Working in the UK

Following several enquiries from members wishing to work in the United Kingdom we contacted the Royal College of Veterinary Surgeons (RCVS), the governing body in Britain to seek clarification for those members.    Outlined below are some guidelines.

At this stage, until registration becomes formal, a New Zealand veterinary nurse is not a Listed Veterinary Nurse, regardless of whether qualified at Diploma level or Certificate level or where they graduated from.However an unlisted (overseas or UK trained) can be employed in a veterinary practice in the UK with the provision that no schedule 3 work is carried out. Therefore they will only be able to carry out the tasks equivalent to a person with no qualification.   A NZ Veterinary Nurse who wishes to work as a Listed Veterinary Nurse in the UK  can get information here. 

Reference for Veterinary Nurses trained outside the UK -Form C
Certificate of Good Standing Request to Professional Registration Authority -  Form D

A NZ Veterinary nurse who holds a Certificate in Veterinary Nursing is not eligible to be listed in the UK

A person on the List of Veterinary Nurses maintained by the RCVS in the UK is entitled to carry out the acts as detailed in Schedule 3. Information on this is available at

A lay person or unlisted (including overseas) Veterinary Nurse cannot carry out these acts, and it illegal to do so. An overseas qualified Veterinary Nurse who wants to work as a Listed Veterinary Nurse in the UK must have their qualifications and experience assessed and compared as to the UK Veterinary Nursing course (fee of £80 = $240). This applies to all countries. The assessment will deem whether the person is eligible to apply for listing (another fee of £80), or will need to complete a component or all of the UK course.Each candidate is individually assessed as references are also included in the assessment.

For your information:

Schedule 3 was an amendment to the Veterinary Surgeons Act 1966 which permitted Listed Veterinary Nurses to perform specified tasks under the Act. Those tasks may include:

  • Administering of “any medical treatment or any minor surgery (not involving entry into a body cavity)” under veterinary direction, to all species which are commonly kept as companion animals, including exotic species so kept. Unless they hold further qualification they are not qualified to treat the equine species, wild animals or farm animals.

Medical treatment and minor surgery

  • The Act does not define "any medical treatment or any minor surgery (not involving entry into a body cavity)". Ultimately it would be for the courts to decide what these words mean.
  • The procedures which veterinary nurses are specifically trained to carry out include the following:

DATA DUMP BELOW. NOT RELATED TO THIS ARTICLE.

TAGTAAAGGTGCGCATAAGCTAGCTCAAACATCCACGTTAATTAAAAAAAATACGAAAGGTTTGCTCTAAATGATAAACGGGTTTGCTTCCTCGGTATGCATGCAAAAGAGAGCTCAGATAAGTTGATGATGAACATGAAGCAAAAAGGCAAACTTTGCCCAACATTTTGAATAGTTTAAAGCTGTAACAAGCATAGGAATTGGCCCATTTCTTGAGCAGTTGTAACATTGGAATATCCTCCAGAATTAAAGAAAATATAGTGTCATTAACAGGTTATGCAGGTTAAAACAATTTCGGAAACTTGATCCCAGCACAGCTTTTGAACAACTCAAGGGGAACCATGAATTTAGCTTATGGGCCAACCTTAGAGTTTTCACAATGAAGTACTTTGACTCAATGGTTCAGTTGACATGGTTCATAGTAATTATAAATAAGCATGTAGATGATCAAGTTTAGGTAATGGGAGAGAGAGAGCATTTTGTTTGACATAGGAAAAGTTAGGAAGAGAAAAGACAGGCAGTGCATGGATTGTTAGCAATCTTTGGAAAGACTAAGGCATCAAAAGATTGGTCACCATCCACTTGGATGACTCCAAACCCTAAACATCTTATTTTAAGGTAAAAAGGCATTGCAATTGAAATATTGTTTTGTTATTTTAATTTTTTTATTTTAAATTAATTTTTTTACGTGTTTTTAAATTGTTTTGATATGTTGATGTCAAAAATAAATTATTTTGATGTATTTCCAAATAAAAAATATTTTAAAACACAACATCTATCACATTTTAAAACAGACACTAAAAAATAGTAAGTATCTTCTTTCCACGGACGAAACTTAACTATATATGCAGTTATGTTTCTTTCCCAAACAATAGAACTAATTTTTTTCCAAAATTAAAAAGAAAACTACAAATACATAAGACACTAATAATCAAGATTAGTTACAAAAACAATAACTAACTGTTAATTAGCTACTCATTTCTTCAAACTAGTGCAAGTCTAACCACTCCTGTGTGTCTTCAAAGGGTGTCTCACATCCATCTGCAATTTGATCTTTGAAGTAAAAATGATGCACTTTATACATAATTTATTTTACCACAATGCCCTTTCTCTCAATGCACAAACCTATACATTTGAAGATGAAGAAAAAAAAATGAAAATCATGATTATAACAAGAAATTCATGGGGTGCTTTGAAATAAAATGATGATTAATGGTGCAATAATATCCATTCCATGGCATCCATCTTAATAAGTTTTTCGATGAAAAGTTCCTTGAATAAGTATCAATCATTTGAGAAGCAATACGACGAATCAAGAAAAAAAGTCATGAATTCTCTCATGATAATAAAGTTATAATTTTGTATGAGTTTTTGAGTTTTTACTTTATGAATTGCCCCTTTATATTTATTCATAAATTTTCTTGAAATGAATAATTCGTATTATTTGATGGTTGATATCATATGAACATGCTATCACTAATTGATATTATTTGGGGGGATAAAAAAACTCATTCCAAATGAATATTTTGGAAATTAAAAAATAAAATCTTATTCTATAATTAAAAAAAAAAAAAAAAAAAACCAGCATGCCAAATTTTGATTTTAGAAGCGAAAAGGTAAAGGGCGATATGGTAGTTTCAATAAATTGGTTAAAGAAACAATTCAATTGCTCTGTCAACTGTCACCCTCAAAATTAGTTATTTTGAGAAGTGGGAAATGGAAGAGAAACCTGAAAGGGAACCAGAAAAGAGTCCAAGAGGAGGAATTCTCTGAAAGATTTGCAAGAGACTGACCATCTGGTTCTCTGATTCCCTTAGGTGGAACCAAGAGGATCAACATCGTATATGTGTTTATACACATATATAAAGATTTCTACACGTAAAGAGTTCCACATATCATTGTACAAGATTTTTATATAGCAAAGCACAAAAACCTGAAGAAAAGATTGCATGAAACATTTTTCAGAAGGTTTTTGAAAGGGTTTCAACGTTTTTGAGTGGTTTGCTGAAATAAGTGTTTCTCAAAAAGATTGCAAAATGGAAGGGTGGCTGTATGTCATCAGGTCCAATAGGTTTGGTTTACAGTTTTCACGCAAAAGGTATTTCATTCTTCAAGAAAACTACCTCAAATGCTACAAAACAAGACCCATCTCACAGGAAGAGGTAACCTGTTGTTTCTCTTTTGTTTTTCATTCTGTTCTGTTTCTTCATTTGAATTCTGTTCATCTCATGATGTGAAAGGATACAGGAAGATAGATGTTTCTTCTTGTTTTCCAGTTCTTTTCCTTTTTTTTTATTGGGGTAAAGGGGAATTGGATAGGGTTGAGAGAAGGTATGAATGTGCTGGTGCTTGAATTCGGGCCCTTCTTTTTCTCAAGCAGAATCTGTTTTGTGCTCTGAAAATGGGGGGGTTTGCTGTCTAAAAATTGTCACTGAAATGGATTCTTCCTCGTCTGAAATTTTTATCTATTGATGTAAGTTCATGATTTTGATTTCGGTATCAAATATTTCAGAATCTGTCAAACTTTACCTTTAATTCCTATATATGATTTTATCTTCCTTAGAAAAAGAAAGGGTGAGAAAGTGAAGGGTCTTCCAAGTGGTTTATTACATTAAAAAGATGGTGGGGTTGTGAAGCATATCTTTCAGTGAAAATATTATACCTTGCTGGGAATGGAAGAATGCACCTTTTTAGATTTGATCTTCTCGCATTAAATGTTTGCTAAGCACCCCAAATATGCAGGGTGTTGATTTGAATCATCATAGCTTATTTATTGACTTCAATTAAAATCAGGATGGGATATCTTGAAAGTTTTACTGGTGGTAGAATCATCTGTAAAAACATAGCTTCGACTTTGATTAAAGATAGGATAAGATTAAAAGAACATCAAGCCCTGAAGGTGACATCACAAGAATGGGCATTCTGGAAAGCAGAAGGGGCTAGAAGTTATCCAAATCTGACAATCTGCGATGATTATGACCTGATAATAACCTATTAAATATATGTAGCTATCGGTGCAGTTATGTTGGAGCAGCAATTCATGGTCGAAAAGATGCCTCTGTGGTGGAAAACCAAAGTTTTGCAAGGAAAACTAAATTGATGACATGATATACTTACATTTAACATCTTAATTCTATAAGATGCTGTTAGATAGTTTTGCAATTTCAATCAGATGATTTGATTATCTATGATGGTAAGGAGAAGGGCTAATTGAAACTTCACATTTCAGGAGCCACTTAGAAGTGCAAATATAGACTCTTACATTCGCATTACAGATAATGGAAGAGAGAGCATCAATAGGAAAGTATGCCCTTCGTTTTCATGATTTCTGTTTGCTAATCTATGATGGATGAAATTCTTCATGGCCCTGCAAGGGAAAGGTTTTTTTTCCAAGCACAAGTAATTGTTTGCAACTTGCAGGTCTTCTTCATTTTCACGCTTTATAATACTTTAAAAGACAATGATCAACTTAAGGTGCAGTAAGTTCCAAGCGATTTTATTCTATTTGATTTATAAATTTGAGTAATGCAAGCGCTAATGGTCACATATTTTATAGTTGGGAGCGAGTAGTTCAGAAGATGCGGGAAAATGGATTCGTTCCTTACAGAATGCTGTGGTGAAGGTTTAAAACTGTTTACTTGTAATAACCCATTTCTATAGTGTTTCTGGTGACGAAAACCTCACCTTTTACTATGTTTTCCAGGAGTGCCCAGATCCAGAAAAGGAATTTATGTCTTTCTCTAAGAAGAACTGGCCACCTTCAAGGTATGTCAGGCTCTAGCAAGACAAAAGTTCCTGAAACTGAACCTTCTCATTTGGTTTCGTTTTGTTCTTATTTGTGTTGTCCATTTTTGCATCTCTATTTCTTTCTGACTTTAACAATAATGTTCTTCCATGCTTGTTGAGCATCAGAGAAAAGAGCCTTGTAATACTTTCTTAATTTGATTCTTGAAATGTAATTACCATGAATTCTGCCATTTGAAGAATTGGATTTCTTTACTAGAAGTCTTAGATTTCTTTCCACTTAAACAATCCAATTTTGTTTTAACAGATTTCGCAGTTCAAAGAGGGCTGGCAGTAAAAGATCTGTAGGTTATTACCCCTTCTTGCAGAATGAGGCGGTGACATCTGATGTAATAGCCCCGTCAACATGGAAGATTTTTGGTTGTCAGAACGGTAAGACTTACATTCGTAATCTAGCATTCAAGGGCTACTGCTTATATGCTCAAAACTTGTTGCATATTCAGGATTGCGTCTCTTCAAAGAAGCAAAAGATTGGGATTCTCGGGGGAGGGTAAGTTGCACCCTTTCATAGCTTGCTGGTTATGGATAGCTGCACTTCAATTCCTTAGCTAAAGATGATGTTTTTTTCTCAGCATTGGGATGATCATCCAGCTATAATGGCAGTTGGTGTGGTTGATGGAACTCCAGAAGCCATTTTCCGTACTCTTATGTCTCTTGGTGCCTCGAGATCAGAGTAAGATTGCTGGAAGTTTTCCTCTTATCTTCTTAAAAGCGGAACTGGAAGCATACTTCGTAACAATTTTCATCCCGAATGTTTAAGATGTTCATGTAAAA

• administer medication by mouth, topically, by the rectum, by inhalation or by subcutaneous, intramuscular or intravenous injection;
    • administer other treatments, including oral, intravenous and subcutaneous rehydration, other fluid therapy, catheterisation, cleaning and dressing of surgical wounds, treatment of abscesses and ulcers, application of external casts, holding and handling of viscera when assisting in operations and cutaneous suturing;
    • prepare animals for anaesthesia and assist in the administration and termination of anaesthesia, including premedication, analgesia and intubation;
    • collect samples of blood, urine, faeces, skin and hair; and
    • take x-rays.

Guidance on anaesthesia

  • Particular care is needed over the administration of anaesthesia. A veterinary surgeon alone should:-
    • assess the fitness of the animal to undergo anaesthesia;
    • select and plan a suitable anaesthetic regime;
    • select any premedication; and<
    • administer anaesthetic if the induction dose is either incremental or to effect.
  • Provided the veterinary surgeon is physically present and immediately available for consultation, a listed veterinary nurse may:-
    • administer selected sedative, analgesic or other agents before and after the operation;
    • administer non-incremental anaesthetic agents on the instruction of the directing veterinary surgeon;
    • monitor clinical signs and maintain an anaesthetic record; and
    • maintain anaesthesia by administering supplementary incremental doses of intravenous anaesthetic agents or adjusting the delivered concentration of anaesthetic agents, under the direct instruction of the supervising veterinary surgeon.

It should be strenuously pointed out should you breach any of these Acts of Parliament whilst working overseas and carry out procedures for which you are not Listed then the veterinarian who allowed you to carry out these procedures can and will be struck from the legal register of veterinarians – as happened recently in England. Needless to say you will also be breaching the NZVNA Guide to Conduct. However working overseas is a great way to gain a great deal of experience in a relatively short time frame, act as a professional at all times and keep yourself safe and within the law. 


The UK’s largest veterinary group has launched a pioneering programme to help “upskill and accelerate” its overseas nurses to RVN status and plug a gap in the nursing workforce.

Following a successful pilot, Independent Vetcare (IVC) has given its Overseas Nurse Programme (ONP) the green light, as part of the group’s well-received Nurse Development Programme.

Follow this link to read the article